Over the last week I’ve had more honest and provocative conversations with our patrons than I’ve had in years. Some are intrigued and others are outraged. Although I’d prefer to avoid the latter, it’s the flip side of the same coin as the excitement that’s been present in the theatre during Zaide.
We debate the usual differences of opinion over setting the opera in a time and place outside of the 18th century. Then I listen to personal and heartfelt responses to the violence that we’ve chosen to embrace in this story. And I find myself in an unaccustomed and somewhat surprisingly position as I defend and clarify our choice.
I am an unlikely poster child for sanctioning violence in the theatre, for I am as lily-livered as they come. I can’t watch scary movies, and I am an enthusiastic reader who studiously avoids any literature that graphically describes the horror of war. Do I cringe every night when I’m thrust into the inhuman environment of this Zaide? You’d better believe it.
Left to my own devices, I would probably choose an artistic and emotional life that is skewed completely toward beauty. I don’t easily embrace any art that seeks to amplify and detail the darker aspects of our human condition. Too often I don’t want to be reminded that evil exists. But when producing an opera with a story that doesn’t flinch when it approaches the subjects of slavery, death, and anger, it felt like a betrayal to soft-pedal the difficult parts.
“Tiger! Sharpen your claws and rejoice in your stolen prey.
Kill us both and suck the warm blood of innocence.
Rip the heart out of my body and satisfy your rage.” (Zaide)
A reverential approach might limit this opera to colorful harem pants, an escape by ladder, and a Sultan with a fez. Not that there’s anything wrong with that. But it’s tough to reconcile that picture with the vividness of the text, and it’s hard to look deep inside the soul of this intensely personal music of Mozart’s and not take it to heart.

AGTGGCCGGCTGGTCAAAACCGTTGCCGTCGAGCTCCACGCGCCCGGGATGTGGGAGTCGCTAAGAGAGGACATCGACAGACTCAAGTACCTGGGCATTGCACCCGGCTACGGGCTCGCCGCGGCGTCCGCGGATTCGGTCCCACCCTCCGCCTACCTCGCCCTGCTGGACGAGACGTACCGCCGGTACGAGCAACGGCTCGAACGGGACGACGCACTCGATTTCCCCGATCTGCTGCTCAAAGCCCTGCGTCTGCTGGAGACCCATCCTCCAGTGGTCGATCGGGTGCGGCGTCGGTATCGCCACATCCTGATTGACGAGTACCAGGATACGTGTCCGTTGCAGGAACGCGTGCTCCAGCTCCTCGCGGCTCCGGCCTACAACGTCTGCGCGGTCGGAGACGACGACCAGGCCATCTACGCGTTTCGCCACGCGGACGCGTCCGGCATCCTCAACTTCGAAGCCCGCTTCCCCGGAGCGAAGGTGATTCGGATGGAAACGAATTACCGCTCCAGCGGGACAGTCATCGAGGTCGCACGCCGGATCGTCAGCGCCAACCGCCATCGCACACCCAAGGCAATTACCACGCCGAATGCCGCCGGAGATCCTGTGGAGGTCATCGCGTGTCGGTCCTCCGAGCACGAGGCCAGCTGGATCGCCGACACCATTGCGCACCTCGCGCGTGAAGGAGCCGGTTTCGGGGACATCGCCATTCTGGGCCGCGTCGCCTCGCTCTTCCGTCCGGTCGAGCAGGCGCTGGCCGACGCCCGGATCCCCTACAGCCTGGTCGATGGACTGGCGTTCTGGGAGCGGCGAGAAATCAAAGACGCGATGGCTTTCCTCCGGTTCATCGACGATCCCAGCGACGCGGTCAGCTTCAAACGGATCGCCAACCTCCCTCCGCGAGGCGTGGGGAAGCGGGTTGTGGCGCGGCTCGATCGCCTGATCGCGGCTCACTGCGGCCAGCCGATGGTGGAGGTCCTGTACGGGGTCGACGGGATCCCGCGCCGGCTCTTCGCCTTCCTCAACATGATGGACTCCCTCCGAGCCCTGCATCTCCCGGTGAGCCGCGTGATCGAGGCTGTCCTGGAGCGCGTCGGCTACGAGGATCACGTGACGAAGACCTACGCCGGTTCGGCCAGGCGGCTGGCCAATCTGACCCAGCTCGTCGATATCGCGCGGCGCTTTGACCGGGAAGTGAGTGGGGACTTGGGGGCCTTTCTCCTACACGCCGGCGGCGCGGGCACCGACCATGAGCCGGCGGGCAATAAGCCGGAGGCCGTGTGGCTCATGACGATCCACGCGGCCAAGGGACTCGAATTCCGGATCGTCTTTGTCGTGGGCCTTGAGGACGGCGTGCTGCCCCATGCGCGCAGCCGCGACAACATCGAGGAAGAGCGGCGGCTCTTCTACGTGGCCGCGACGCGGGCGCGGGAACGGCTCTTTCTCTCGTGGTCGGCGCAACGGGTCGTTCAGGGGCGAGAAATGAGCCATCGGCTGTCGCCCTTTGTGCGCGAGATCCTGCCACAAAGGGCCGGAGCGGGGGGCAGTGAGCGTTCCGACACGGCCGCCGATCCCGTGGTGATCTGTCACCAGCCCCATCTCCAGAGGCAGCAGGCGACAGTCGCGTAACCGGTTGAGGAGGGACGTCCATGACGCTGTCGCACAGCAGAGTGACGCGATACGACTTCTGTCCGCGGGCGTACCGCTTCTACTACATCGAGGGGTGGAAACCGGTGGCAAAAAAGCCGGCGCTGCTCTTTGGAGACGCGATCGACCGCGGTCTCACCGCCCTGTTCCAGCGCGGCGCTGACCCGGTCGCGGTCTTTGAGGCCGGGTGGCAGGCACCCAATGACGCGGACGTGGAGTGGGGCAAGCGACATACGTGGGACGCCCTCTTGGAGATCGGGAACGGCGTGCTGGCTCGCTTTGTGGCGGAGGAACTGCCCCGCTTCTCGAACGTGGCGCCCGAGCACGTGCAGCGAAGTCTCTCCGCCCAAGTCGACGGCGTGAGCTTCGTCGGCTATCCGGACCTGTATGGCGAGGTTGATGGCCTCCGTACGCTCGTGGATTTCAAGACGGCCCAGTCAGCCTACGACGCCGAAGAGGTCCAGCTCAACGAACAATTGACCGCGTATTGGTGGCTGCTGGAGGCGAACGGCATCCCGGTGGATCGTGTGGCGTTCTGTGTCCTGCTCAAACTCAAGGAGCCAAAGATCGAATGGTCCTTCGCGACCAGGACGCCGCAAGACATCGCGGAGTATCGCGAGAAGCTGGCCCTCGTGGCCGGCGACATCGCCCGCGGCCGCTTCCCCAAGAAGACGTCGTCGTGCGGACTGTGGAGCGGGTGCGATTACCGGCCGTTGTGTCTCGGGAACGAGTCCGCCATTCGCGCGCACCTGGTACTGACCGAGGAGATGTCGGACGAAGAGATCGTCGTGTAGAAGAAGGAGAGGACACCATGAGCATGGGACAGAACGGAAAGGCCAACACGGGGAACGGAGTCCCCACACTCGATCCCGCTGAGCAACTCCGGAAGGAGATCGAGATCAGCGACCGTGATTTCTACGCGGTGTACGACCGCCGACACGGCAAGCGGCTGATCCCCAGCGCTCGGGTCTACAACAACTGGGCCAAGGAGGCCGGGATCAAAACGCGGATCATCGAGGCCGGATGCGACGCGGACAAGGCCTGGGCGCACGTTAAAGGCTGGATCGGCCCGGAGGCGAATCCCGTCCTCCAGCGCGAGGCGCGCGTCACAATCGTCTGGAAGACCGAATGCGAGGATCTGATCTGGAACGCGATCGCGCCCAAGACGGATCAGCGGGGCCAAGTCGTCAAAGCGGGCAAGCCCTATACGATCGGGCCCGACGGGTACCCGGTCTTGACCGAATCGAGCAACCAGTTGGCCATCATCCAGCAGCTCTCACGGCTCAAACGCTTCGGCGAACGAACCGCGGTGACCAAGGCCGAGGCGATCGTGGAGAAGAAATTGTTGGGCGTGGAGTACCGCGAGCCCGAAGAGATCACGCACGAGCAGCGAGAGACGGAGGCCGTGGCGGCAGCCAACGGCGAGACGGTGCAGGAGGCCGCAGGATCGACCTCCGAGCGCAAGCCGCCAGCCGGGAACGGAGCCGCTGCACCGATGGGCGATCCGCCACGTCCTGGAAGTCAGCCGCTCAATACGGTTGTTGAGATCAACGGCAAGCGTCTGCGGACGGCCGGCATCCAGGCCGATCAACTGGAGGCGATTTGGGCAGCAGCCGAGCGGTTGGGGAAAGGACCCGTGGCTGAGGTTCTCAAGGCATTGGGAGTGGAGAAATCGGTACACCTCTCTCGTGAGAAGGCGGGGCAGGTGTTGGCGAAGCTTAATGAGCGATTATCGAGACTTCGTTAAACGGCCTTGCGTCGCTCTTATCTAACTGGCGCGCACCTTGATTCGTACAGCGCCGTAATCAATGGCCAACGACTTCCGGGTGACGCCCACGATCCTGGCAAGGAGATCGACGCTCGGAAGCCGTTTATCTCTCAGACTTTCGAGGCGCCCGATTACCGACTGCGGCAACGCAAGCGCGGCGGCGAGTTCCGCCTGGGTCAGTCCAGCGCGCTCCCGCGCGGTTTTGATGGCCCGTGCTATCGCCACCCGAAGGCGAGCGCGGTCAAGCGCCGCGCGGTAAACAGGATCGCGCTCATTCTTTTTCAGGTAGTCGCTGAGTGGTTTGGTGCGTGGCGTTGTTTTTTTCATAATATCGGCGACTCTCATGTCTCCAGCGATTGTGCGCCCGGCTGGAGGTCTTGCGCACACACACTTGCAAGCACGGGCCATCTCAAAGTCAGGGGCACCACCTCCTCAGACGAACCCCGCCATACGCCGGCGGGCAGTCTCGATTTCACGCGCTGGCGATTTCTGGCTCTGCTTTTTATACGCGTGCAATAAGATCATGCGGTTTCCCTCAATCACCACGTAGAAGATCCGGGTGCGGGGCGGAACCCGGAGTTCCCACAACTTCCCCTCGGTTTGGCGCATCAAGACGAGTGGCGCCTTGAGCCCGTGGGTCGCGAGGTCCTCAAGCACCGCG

“The proud lion roars with a terrible voice
He throws his shattered chains to the earth in rage.
All who oppose him are destroyed by his deadly beatings…
When someone angers me, I have weapons that demand blood.” (Sultan Soliman)
As we moved toward being brutally honest with the violent content of the story, at the same time we chose not to allow this violence play itself out in the original Middle Eastern setting of the libretto. The frightening spectre of falling into slavery and imprisonment in the Middle East meant something different in the 18th century than it does today, and there’s no way to raise the stakes without simultaneously raising unrelated political and cultural issues.
So here we are, in the middle of important conversations about the nature of theatre, the vibrancy of opera, and the always-amazing diversity of opinion. I’m non-confrontational by nature, but these days I embrace raw controversy. Because the opposite is unquestioning acceptance, and more than anything else, I want people to care. Disagree if you will, and by all means, tell me about it.
Zaide is the first step in our summer journey. Its raw emotion will be followed in short order by the laughter embedded in Rossini’s Turk in Italy, then by the shimmering magic of Britten’s A Midsummer Night’s Dream. Thanks for riding along with us.